I’ll never forget asking an app developer friend of mine whose offering was more successful than he had ever dreamed it would be, what it is he’d do differently, next time, since his lack of prep in one particular area got him some one-star reviews. It wasn’t that he hadn’t thought of everything — it’s that he hadn’t imagined the volume of requests for registering user accounts would end up shutting down his mail server, resulting in delays. “Your app is revolutionary,” I said. “What would you do differently, now that you know that?”
His response: “I’d prepare to be revolutionary.”
I use his words as a mantra whenever I launch a new course, start a new project, or put out a new breakdown. We can’t know for sure, going in, what the reaction to anything we create might be. But we can have plans in place for “what if it bombs,” “what if it’s this successful by this date,” and “what if it’s beyond our wildest dreams” so that there’s not some crazy scramble for handling the what ifs.
You’re going to hold an industry night for your hit play. You’re hoping to have a few dozen agents, managers, and casting directors in attendance. You need to assume three different scenarios, at minimum: No one shows, exactly the right number of suits show up, and it’s standing room only with a line down the sidewalk. The budget for printing programs, buying food and drink for the reception, hiring the valet parking service, and every other production detail needs to be plotted out at each of those three levels, as well as everything else in between.
You’re running a Kickstarter campaign for your short film. You’re hoping to raise $5000 and you’ve created some cool perks for backers to claim. Three different scenarios: No one donates, you reach your goal by the deadline, and you so far surpass your goal before the deadline that your production scope is now completely changed. There should be a gameplan for each of these BEFORE you launch your campaign. Additional perks, how to communicate with only two backers (thanks, mom and dad) about “failing,” whether you’ll shoot your film on a lower or higher budget to match up with how the campaign goes.
You’re going in on a producer session for a small co-star on a hit network series. Three possibilities: You don’t book it even after making it this far, you book it and it’s an awesome day, or you book it, they turn it into a recurring guest star, and not only can you leave your survival job, but you can also finally buy a house. Having all three of these what ifs mapped out can make it much easier to handle the pressure of suddenly having a publicist and attending events put on by the network and being on TMZ‘s radar.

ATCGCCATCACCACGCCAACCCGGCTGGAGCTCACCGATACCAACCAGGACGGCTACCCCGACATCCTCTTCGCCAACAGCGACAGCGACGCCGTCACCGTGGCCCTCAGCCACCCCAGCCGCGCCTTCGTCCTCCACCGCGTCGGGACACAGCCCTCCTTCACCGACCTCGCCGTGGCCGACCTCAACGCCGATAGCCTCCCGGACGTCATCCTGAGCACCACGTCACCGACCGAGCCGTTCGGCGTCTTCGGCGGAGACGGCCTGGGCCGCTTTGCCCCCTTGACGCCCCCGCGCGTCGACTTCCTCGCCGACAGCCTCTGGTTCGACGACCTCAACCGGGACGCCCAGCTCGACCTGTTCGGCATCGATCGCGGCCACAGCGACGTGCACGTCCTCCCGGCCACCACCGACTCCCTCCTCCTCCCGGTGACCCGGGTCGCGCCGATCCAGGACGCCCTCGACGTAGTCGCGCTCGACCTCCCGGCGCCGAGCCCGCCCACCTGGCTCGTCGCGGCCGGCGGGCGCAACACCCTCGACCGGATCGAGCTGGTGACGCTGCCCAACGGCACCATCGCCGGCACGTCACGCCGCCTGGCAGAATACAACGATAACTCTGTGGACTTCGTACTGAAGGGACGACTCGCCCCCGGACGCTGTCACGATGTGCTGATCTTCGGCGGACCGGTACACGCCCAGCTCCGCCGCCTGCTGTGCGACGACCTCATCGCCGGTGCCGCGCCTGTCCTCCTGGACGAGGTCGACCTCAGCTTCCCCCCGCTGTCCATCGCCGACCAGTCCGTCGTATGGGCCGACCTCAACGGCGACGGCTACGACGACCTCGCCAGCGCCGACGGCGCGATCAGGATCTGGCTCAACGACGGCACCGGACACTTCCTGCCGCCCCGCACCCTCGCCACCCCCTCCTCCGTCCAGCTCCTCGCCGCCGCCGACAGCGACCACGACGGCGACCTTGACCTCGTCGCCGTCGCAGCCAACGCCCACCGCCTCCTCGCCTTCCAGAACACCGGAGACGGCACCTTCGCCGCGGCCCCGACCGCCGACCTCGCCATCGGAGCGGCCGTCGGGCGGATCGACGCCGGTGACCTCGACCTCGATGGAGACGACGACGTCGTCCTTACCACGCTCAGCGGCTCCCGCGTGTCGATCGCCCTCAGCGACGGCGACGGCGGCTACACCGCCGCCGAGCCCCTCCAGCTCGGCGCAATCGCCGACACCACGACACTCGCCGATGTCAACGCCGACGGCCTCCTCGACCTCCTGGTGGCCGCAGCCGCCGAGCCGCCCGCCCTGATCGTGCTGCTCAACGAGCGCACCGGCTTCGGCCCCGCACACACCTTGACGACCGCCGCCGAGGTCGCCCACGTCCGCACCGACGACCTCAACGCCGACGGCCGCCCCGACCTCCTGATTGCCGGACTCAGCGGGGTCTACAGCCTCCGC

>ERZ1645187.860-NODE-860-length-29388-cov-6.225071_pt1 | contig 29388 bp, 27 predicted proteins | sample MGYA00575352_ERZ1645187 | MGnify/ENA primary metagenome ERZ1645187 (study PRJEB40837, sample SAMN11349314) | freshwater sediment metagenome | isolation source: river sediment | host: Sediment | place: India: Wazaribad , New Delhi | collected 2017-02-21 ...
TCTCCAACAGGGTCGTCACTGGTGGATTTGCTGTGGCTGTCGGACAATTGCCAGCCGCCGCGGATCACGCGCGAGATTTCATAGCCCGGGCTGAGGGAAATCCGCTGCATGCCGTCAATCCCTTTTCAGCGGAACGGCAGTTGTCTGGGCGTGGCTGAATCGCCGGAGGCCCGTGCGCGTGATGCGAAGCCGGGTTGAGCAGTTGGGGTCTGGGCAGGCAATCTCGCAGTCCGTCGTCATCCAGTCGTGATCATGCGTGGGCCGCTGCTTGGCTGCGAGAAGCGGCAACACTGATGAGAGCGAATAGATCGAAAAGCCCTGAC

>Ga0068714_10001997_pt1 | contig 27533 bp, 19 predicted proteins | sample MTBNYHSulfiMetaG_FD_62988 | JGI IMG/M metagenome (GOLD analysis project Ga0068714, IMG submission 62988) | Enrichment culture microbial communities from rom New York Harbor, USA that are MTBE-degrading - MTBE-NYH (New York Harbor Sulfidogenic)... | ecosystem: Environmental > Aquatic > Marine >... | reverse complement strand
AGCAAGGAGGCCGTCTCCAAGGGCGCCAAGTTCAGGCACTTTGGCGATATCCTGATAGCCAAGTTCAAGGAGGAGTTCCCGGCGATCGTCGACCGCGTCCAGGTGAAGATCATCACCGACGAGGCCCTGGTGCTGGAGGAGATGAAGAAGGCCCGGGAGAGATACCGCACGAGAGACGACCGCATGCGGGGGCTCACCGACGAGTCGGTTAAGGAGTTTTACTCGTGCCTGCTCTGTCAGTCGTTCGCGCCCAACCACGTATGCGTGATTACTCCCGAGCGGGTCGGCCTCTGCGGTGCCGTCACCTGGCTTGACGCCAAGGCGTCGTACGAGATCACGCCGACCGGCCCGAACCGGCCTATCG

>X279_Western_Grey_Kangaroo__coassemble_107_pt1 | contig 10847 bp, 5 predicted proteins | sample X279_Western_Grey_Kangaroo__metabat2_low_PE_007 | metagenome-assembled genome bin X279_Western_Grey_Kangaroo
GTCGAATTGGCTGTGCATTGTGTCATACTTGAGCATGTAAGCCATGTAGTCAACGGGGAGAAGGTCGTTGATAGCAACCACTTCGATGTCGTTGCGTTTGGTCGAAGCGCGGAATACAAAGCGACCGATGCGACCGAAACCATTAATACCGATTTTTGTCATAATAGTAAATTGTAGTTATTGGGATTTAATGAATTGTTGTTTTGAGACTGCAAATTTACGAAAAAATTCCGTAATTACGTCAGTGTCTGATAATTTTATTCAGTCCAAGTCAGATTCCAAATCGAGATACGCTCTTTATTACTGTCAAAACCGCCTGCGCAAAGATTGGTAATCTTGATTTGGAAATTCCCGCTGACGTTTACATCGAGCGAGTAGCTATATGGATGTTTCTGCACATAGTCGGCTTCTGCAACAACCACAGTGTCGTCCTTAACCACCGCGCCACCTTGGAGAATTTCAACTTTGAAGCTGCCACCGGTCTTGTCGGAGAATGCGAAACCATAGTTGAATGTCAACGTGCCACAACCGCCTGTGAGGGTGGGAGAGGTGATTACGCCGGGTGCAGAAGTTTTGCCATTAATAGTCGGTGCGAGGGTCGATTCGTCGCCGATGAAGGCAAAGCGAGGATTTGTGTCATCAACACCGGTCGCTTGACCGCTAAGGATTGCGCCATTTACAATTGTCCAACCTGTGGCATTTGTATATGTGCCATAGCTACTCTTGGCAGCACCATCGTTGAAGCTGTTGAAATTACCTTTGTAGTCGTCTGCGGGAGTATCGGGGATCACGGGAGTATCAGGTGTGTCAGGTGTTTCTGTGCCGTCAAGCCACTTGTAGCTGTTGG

One of the things that’s keenly important, with this “scenarios” exercise is realizing that you can choose to be happy with any outcome. I was watching The Voice a couple of weeks ago and an auditioning vocalist had left his survival job to try and make it as a singer, doing small club gigs and uploading and sharing his own music directly with a small mailing list of fans. He talked about the adjustment of having a secure job and steady income and then having no clue whether he’d be able to make rent. He said, “I’ve never been so happy to be so poor.”
As y’all know, I’ve been running a crowdfunding campaign for the 4th edition of Self-Management for Actors. I was excited that it would also prove to be a great source of DATA. Do actors still value a physical book or is everyone cool, rocking it eBook style these days? I mean, it’s been five years since the 3rd edition first came out. Publishing has CHANGED. So, even if we’d only successfully raised a few thousand bucks, I was going to see each $15 donation as a vote for eBook, each $25 donation as a vote for the physical book. I would’ve been bummed to not reach goal, but I would’ve used the data just the same. At the other end of the spectrum, we had a set of stretch goals for various over-goal levels, as well as a list of schools to whom we’ll donate books, as we raised enough to do a larger print run.
The point in sharing this (aside from saying THANK YOU for the crazy awesome support) is to say that it’s a choice to map in happiness, contentment, feelings of victory for each of the scenarios. You don’t book that co-star? But you book the room. Happy. Your industry night is low-attended? But you all put on a great show and the buzz is still great, which you know how to use. Happy. You’re preparing to be revolutionary, you’re preparing how to handle disappointment, and you’re mapping in space for being happy at every tier.
Originally published by Actors Access at http://more.showfax.com/columns/avoice/archives/001730.html. Please support the many wonderful resources provided by the Breakdown Services family. This posting is the author’s personal archive.